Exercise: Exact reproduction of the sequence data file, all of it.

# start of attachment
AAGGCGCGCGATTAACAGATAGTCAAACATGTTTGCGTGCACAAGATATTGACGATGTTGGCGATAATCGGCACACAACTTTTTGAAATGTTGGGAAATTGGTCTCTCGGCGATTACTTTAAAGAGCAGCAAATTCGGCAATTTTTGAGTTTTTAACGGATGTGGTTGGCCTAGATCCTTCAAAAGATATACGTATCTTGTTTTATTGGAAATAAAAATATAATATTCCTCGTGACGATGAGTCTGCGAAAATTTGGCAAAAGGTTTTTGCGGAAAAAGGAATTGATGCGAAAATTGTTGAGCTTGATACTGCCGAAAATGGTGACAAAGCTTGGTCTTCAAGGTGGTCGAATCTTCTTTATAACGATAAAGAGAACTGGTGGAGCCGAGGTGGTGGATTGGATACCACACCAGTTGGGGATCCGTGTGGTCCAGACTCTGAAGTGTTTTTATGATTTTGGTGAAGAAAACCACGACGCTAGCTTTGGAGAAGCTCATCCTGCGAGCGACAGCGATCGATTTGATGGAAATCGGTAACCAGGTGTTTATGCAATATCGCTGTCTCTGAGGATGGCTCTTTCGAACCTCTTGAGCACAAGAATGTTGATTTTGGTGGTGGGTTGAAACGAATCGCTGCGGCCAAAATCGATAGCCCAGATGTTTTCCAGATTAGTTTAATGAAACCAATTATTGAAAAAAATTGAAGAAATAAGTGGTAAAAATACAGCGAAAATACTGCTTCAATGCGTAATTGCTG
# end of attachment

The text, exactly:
AAGGCGCGCGATTAACAGATAGTCAAACATGTTTGCGTGCACAAGATATTGACGATGTTGGCGATAATCGGCACACAACTTTTTGAAATGTTGGGAAATTGGTCTCTCGGCGATTACTTTAAAGAGCAGCAAATTCGGCAATTTTTGAGTTTTTAACGGATGTGGTTGGCCTAGATCCTTCAAAAGATATACGTATCTTGTTTTATTGGAAATAAAAATATAATATTCCTCGTGACGATGAGTCTGCGAAAATTTGGCAAAAGGTTTTTGCGGAAAAAGGAATTGATGCGAAAATTGTTGAGCTTGATACTGCCGAAAATGGTGACAAAGCTTGGTCTTCAAGGTGGTCGAATCTTCTTTATAACGATAAAGAGAACTGGTGGAGCCGAGGTGGTGGATTGGATACCACACCAGTTGGGGATCCGTGTGGTCCAGACTCTGAAGTGTTTTTATGATTTTGGTGAAGAAAACCACGACGCTAGCTTTGGAGAAGCTCATCCTGCGAGCGACAGCGATCGATTTGATGGAAATCGGTAACCAGGTGTTTATGCAATATCGCTGTCTCTGAGGATGGCTCTTTCGAACCTCTTGAGCACAAGAATGTTGATTTTGGTGGTGGGTTGAAACGAATCGCTGCGGCCAAAATCGATAGCCCAGATGTTTTCCAGATTAGTTTAATGAAACCAATTATTGAAAAAAATTGAAGAAATAAGTGGTAAAAATACAGCGAAAATACTGCTTCAATGCGTAATTGCTG